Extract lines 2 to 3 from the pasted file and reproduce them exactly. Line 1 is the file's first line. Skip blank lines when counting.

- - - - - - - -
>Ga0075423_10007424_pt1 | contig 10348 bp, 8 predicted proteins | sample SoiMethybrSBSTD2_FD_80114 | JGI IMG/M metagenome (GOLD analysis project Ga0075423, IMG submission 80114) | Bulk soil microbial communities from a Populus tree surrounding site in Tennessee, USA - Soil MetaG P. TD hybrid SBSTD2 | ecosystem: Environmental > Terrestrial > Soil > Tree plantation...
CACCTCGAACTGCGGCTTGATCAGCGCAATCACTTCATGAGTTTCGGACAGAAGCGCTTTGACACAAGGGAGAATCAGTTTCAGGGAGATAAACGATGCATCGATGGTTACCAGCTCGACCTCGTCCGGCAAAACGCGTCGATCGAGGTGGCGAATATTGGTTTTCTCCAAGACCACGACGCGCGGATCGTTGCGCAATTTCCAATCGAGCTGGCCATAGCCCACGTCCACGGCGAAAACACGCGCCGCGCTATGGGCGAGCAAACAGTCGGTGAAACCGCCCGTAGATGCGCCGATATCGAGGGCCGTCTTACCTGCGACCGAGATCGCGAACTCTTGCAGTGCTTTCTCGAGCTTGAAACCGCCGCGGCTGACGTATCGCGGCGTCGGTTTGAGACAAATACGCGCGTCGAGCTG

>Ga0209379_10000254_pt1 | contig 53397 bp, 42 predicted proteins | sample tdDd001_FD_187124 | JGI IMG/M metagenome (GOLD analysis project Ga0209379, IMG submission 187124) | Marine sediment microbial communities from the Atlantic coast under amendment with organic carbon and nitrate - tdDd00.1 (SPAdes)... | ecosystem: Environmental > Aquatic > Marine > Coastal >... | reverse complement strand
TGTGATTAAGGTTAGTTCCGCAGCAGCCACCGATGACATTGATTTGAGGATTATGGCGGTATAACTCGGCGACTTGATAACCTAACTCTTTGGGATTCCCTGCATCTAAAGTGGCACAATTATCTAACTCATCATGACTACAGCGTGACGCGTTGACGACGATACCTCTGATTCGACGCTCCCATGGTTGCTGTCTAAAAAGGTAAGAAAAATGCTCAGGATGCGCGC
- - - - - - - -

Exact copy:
CACCTCGAACTGCGGCTTGATCAGCGCAATCACTTCATGAGTTTCGGACAGAAGCGCTTTGACACAAGGGAGAATCAGTTTCAGGGAGATAAACGATGCATCGATGGTTACCAGCTCGACCTCGTCCGGCAAAACGCGTCGATCGAGGTGGCGAATATTGGTTTTCTCCAAGACCACGACGCGCGGATCGTTGCGCAATTTCCAATCGAGCTGGCCATAGCCCACGTCCACGGCGAAAACACGCGCCGCGCTATGGGCGAGCAAACAGTCGGTGAAACCGCCCGTAGATGCGCCGATATCGAGGGCCGTCTTACCTGCGACCGAGATCGCGAACTCTTGCAGTGCTTTCTCGAGCTTGAAACCGCCGCGGCTGACGTATCGCGGCGTCGGTTTGAGACAAATACGCGCGTCGAGCTG

>Ga0209379_10000254_pt1 | contig 53397 bp, 42 predicted proteins | sample tdDd001_FD_187124 | JGI IMG/M metagenome (GOLD analysis project Ga0209379, IMG submission 187124) | Marine sediment microbial communities from the Atlantic coast under amendment with organic carbon and nitrate - tdDd00.1 (SPAdes)... | ecosystem: Environmental > Aquatic > Marine > Coastal >... | reverse complement strand